Dr. Richard Harris Clark, a general surgeon, performed the vein operation after the accident. The vein stripping involved removal of the greater saphenous veins in both legs, which run from the groin to the ankle. Other veins in the legs and veins above the groin at the lower end of the abdominal wall were also removed. Dr. Clark was of the opinion that although Mrs. Chain was predisposed to having trouble with her veins, the trauma and the inactivity of being in the hospital after the accident precipitated the episode which required the surgery. She had a normal stay in the hospital and her post-operative experience was good. Dr. Clark testified that he did not foresee that the problem with her veins was going to be of a chronic nature, especially that precipitated by the accident.

Mrs. Chain's other area of difficulty was her back. She first went to Dr. Edmund Dyas, an orthopedic surgeon, who caused a myelogram to be made and diagnosed her difficulty as degenerative arthritis L-5, S-1. A fusion operation or back brace was recommended. Mrs. Chain chose the back brace and later, according to her testimony, a Dr. Giles told her, after Dr. Dyas moved to Mobile, that she should try discarding the back brace but she testified that she could not do so because of the pain. Thereafter *1232 she went to Dr. Attix, who prescribed a cervical collar which she still wears.

Dr. Edward A. Attix first saw Mrs. Chain on April 21, 1974, which was about a year after the accident. She had some tenderness in the lower back and some pain with the movement of her neck and there was tenderness in the lower dorsal area of the back. The reflexes in her arms were normal and there was no loss of sensation or wasting of muscles in the legs, but there was a suggestion of nerve root compression on the left side. X-rays showed some restriction of motion of the neck, suggesting some muscle spasm and a narrowing of the lumbar discs. There appeared to be some instability in the disc space between the fourth and fifth vertebrae. Dr. Attix considered that since she was treated immediately following the accident and that those conditions have been continuous, he assumed they were secondary to the accident. Dr. Attix disagreed with the report of Dr. Dyas that Mrs. Chain was suffering from arthritis. Dr. Attix stated that the record of the myelogram made at the instance of Dr. Dyas suggested a herniated disc, but he did not recommend an operation. The disabilities he found in Mrs. Chain were compatible with those of an automobile accident described as having happened to her on April 23, 1973. Dr. Attix concluded that he felt there was some pressure on the nerve roots in the lumbosacral area and secondary to the herniation of intervertebral discs in those areas, and that she will suffer, in his opinion, a ten percent disability to the body as a whole and will have some limitations on lifting heavy objects. He was further of the opinion that she would need conservative treatment for a few months with additional medical bills estimated to be about $200.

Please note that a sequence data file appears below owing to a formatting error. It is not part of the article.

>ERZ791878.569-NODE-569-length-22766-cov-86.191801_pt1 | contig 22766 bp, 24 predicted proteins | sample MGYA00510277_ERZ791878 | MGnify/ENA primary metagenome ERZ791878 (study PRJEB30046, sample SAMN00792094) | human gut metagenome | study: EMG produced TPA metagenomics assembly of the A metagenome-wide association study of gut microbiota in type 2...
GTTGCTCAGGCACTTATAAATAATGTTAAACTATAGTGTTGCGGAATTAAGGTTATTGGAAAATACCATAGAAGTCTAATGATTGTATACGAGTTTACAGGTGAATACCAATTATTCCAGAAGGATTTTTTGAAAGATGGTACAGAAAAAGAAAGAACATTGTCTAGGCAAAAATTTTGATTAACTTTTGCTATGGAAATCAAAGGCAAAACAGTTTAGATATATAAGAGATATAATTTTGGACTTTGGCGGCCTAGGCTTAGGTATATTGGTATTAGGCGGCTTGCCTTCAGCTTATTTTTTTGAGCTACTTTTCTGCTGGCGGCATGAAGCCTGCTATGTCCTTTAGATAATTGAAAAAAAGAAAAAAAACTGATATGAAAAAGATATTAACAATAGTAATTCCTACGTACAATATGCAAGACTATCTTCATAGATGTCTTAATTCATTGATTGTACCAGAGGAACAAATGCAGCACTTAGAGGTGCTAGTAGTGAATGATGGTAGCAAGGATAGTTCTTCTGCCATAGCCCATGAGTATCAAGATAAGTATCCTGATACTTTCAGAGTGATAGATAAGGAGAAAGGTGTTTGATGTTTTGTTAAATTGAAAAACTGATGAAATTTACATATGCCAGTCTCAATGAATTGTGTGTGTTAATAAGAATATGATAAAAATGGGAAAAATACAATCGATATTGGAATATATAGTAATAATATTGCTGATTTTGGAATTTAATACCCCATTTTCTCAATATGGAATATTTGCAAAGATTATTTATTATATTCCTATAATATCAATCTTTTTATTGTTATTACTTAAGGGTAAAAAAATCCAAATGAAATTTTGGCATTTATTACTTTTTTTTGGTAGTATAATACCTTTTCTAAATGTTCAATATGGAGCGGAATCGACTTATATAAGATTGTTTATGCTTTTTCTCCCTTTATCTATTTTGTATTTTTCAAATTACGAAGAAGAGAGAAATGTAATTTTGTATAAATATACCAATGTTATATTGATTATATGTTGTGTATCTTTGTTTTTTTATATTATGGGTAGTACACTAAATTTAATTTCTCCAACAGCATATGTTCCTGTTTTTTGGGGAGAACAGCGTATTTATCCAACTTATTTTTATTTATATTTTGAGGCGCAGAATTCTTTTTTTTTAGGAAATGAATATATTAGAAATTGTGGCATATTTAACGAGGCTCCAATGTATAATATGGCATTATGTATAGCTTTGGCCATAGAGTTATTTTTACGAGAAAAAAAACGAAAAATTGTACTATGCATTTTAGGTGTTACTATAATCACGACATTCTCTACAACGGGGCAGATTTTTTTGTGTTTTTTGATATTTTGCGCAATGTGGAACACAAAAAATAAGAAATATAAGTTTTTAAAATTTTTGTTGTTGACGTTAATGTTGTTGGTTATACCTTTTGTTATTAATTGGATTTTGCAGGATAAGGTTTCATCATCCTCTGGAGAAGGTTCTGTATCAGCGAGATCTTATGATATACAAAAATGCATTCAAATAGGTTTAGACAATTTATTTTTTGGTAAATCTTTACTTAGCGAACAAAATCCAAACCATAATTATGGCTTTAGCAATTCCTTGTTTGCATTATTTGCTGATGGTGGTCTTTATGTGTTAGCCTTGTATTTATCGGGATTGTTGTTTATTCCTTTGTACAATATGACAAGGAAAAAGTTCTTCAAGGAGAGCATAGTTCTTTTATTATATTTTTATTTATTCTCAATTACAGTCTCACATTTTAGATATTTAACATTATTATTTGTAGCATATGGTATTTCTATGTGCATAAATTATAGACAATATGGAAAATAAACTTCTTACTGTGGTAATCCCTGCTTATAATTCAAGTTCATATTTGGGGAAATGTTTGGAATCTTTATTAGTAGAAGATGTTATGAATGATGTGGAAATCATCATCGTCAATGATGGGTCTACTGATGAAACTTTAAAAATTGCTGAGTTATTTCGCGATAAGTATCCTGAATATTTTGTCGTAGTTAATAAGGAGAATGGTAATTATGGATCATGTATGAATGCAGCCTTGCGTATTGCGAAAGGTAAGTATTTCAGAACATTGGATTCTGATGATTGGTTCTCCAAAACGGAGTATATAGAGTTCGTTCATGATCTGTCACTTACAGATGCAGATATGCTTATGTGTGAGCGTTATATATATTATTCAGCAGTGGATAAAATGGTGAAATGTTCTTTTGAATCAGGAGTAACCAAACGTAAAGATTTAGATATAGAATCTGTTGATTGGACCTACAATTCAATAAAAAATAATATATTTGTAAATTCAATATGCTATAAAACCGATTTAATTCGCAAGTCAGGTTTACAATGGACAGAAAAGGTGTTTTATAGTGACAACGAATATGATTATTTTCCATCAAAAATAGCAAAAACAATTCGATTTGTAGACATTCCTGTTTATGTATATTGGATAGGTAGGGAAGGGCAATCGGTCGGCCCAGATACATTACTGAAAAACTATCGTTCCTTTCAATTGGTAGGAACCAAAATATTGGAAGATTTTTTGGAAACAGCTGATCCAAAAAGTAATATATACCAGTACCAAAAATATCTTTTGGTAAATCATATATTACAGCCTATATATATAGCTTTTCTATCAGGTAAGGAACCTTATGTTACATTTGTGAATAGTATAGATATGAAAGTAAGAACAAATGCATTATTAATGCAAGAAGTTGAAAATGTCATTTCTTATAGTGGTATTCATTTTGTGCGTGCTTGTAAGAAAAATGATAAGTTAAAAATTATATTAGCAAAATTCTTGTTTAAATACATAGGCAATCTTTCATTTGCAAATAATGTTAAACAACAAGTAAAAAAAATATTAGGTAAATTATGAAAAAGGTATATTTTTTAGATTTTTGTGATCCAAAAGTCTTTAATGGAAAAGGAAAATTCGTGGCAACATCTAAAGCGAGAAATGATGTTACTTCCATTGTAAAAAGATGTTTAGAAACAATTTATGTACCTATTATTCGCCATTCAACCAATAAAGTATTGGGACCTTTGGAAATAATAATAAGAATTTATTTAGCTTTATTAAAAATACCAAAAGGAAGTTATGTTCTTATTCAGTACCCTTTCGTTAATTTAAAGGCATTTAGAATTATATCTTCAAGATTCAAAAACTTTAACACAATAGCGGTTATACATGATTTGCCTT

Mrs. Chain testified that she has suffered continuously from various ailments since the time of the accident; that she is unable to do her house work, do her church work, or play with her children as she had before because the pain in her neck, lower back and legs is constant and because of the wearing of the brace.

We have carefully studied this case in view of the only assignment of error, which is that the amount of the verdict is grossly excessive. We have also considered the various cases cited by the parties, none of which in our opinion have more than a general application to the case at bar. The verdict in this case was for $156,985.20 when the amount of medical bills already paid by the defendants is considered.

We are of the opinion that the verdict is grossly excessive. The test for determining whether a verdict is grossly excessive is whether it evinces passion, bias and prejudice on the part of the jury so as to shock the conscience. Some of our cases have the statement that the test is whether the jury has responded to reason or whether the evidence justified the amount of the verdict. Applying these tests we are of the opinion that this verdict is grossly excessive.

Mrs. Chain had two main areas of concern, phlebitis and her back pain. There is nothing to show that she was in any worse condition after she recovered from the operation on her veins than she was after any of the three previous operations that occurred prior to the accident. Her back difficulties were not of sufficient gravity to require an operation and Dr. Attix was of the opinion that his medical bills with reference to her back would not exceed $200 in the future, and that her disability was limited to ten percent. Her entire medical expenses amounted to $8,732.70, of which $6,985.20 have already been paid by the defendants. Mrs. Chain has had a limited work experience. She has a twelfth grade education. In 1973, she worked in Collins at the local high school as a substitute school teacher earning $12 each day that she substituted. She spent sixty days altogether in hospitals and has suffered substantial pain and will no doubt suffer some pain in the future. When the ultimate facts are viewed in the light most favorable to Mrs. Chain, we are of the opinion the verdict is grossly excessive by $50,000.

If plaintiff exercises her option to accept the remittitur within ten days after this *1233 judgment becomes final, the judgment will be affirmed for $100,000, plus interest from May 27, 1975. Otherwise the judgment will be reversed and remanded for a new trial on damages only.